My new Think Again column is called “Think Again: The Fox Propaganda Train Rolls On" and it’s here.
My new Nation column is called “What’s the Story, Mr. President?” and it’s here.
And my Daily Beast column addresses the silliness that is the Michael Bloomberg for president discussion, here.
Now here’s Reed:
They Blinded Me With Science
This country’s scientific community is experiencing a number of dangerous shortages. First off, there’s the alarming underrepresentation of ethnic minorities and women in scientific fields. There’s also a looming scarcity of qualified computer scientists necessary to design and maintain our increasingly complex digital infrastructure. Even in clean and renewable energy technology, the US’s scientific edge over the rest of the world is rapidly eroding. But there’s one other shortfall that sprung to mind this week in lieu of this “dog bites man” revelation concerning Fox News’s ridiculous climate change equivocation: the startling deficiency in clear, concise and relevant reporting about science.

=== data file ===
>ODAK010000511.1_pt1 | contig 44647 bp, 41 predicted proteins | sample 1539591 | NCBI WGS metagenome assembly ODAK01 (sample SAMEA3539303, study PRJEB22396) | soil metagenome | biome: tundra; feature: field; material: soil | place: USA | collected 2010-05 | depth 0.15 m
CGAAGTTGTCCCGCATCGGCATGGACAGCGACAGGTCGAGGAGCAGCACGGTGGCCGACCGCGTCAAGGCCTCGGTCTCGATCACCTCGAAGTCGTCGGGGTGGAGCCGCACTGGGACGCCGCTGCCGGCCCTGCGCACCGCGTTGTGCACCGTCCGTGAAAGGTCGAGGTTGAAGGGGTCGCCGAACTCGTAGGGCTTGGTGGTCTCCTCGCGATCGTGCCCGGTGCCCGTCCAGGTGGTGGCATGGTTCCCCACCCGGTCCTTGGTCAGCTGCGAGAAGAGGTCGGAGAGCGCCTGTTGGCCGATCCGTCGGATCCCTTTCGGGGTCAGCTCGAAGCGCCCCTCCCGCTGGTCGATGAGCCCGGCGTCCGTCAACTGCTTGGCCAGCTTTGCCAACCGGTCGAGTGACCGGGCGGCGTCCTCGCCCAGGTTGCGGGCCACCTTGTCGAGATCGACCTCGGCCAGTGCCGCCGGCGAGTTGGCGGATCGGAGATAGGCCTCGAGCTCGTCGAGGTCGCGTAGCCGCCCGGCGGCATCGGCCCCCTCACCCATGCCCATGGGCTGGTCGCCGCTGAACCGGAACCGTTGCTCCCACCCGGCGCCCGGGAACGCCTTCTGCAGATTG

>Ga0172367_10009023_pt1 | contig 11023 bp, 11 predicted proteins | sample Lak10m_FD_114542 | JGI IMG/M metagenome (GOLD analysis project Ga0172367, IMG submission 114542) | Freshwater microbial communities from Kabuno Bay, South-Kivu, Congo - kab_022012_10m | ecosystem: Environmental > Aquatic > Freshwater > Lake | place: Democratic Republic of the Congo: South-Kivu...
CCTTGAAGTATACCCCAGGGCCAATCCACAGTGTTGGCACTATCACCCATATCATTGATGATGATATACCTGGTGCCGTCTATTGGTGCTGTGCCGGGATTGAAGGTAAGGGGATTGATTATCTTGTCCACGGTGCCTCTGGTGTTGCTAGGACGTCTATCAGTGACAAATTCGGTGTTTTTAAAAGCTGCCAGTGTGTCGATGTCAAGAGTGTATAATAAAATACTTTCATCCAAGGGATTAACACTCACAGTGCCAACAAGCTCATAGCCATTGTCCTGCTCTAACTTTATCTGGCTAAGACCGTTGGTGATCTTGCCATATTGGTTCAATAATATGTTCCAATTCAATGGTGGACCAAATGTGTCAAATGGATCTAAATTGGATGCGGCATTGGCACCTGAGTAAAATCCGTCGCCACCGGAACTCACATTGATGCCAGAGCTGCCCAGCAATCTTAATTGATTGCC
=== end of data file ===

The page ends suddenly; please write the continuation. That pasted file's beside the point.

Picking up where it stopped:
Scientists themselves have certainly noticed, as this Pew survey from last year shows.
“A substantial percentage of scientists also say that the news media have done a poor job educating the public. About three-quarters (76%) say a major problem for science is that news reports fail to distinguish between findings that are well-founded and those that are not. And 48% say media oversimplification of scientific findings is a major problem.”
Hmmm, injecting a false equivalence between unequal ideas or arguments because analyzing the details and explaining them is too hard, you say? Where have we heard that before? And let’s not kid ourselves that only Fox News does stuff like this. Lots of mainstream news organizations get sucked into repeating—willingly or not and without a hint of the hypocrisy involved—talking points like the previous administration’s odious phrase about policy being guided by “sound science.” Maybe it’s time that we in the media break free of the same rigidly objective approach when it comes to reporting on science as well?